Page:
bridge over the river, and its canvas cover was so well-tailored to the bridge's contours that it looked like a slipcover.
The bridge seemed to be a line of demarcation between the pleasant little city of Peoriaon the upstream side and its gritty
industrial underpinnings, with big towers and stacks and pipes and barges, on the downstream side.
As we continued down river, there were many spots where the river had sandy beaches along its shore.
Children were swimming, families were fishing and picnicking, and personal watercraft cavorted in our wake. We worried
about the safety of a water skier in the channel, who fell several times while less maneuverable boat traffic, including a
towboat, was nearby.
The drought this summer has been severe, and marinas along the way didn't have enough depth for us.
Despite the heat, we had no choice but to anchor out tonight. We found a secluded spot off the channel downstream of
Bar Island. R Enchantment was already at anchor there, and Chuck and Jacque invited us over for a drink and
story swap. They have sold their house and live aboard their 44' Endeavor power catamaran, with their 30-year-old macaw,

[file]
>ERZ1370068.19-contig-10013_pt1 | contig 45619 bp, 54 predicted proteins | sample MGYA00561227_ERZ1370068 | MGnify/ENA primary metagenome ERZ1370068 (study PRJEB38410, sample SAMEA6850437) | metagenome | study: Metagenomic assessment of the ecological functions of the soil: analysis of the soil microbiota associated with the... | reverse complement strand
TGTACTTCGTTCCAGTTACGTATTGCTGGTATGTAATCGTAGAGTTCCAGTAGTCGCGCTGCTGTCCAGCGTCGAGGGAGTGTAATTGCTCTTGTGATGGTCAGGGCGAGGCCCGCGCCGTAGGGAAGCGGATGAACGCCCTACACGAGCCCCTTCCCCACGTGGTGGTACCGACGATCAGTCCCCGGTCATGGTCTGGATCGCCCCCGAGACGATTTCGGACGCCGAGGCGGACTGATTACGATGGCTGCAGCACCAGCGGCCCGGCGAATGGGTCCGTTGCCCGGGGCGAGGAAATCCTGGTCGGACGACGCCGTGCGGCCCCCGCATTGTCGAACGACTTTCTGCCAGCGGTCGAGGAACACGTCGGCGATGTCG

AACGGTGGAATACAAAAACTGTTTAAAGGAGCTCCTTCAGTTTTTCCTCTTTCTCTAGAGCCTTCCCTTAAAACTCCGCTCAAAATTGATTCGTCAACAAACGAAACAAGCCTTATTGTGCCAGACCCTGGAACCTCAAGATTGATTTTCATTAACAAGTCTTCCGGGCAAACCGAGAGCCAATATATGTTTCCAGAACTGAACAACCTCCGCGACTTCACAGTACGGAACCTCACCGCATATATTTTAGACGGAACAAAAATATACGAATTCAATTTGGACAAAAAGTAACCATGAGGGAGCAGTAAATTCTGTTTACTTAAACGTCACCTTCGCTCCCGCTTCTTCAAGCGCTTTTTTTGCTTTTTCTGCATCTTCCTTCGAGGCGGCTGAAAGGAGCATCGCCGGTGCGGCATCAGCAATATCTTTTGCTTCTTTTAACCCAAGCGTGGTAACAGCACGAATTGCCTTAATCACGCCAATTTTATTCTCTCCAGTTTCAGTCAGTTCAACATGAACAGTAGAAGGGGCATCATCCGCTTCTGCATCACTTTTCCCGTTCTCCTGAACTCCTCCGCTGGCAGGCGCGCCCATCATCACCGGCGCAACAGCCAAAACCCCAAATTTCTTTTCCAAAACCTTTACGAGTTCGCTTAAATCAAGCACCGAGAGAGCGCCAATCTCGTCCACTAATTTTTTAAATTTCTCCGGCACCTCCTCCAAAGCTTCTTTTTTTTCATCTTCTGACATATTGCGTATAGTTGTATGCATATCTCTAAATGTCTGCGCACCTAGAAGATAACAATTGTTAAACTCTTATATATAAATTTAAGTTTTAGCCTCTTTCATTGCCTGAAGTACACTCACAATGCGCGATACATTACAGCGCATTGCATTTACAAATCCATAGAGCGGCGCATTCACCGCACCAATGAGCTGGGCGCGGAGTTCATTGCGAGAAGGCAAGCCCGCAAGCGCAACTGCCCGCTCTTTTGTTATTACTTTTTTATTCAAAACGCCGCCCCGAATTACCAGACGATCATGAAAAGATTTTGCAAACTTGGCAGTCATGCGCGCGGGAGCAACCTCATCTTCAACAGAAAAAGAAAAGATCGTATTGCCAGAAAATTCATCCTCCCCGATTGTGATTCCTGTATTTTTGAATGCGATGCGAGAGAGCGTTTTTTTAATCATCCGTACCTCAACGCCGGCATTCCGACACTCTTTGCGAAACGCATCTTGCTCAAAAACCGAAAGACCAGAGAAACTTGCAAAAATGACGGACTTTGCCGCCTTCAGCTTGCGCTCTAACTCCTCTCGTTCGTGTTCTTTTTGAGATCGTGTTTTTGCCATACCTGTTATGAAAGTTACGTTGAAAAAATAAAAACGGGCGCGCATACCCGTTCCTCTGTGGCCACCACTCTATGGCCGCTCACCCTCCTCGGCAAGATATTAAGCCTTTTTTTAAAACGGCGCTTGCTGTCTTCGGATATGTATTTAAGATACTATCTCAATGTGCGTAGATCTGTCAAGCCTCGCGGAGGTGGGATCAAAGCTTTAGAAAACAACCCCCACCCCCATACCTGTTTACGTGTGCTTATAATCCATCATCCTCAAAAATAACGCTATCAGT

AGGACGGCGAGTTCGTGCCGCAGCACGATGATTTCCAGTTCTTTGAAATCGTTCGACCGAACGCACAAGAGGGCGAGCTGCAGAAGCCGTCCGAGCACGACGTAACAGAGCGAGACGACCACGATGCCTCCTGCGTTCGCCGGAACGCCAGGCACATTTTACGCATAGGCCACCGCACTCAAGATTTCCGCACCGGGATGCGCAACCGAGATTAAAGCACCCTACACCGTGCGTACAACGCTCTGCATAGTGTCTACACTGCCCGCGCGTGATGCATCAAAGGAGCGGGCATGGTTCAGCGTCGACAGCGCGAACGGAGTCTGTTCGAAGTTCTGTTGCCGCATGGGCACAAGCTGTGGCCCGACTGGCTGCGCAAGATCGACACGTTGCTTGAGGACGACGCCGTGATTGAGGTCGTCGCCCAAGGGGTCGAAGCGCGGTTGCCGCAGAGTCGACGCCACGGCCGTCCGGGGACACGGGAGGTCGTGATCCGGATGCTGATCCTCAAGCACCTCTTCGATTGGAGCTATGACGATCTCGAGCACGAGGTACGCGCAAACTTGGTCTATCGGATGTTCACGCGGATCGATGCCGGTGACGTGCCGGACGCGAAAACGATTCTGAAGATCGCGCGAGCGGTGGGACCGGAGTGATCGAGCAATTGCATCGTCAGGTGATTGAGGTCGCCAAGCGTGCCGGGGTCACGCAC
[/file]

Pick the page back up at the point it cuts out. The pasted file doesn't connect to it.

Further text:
Elvis. We enjoyed their company, and a tour of their boat. We had admired this Endeavor model at the Miami Boat Show, and
it still is "enchanting."
Every time we think we have met just about all the people doing the Loop this year, we run across someone
new. We parted ways the next day, as we decided to do a shorter run than Chuck and Jacque, but we hope to run into them
again down the river.
September 12, 2003 Bar Island to Willow Island
We enjoyed yet another sunny day, with unseasonably high temperatures. A wind from the south was refreshing,
but not particularly cooling.
We decided we weren't up for another marathon day, so when we found a nice secluded anchorage behind
Willow Island, we dropped anchor at a little before 3 p.m., and enjoyed the rest of the afternoon. If only the river
water looked a little cleaner, we would have been tempted to go in for a swim. We settled for cool showers.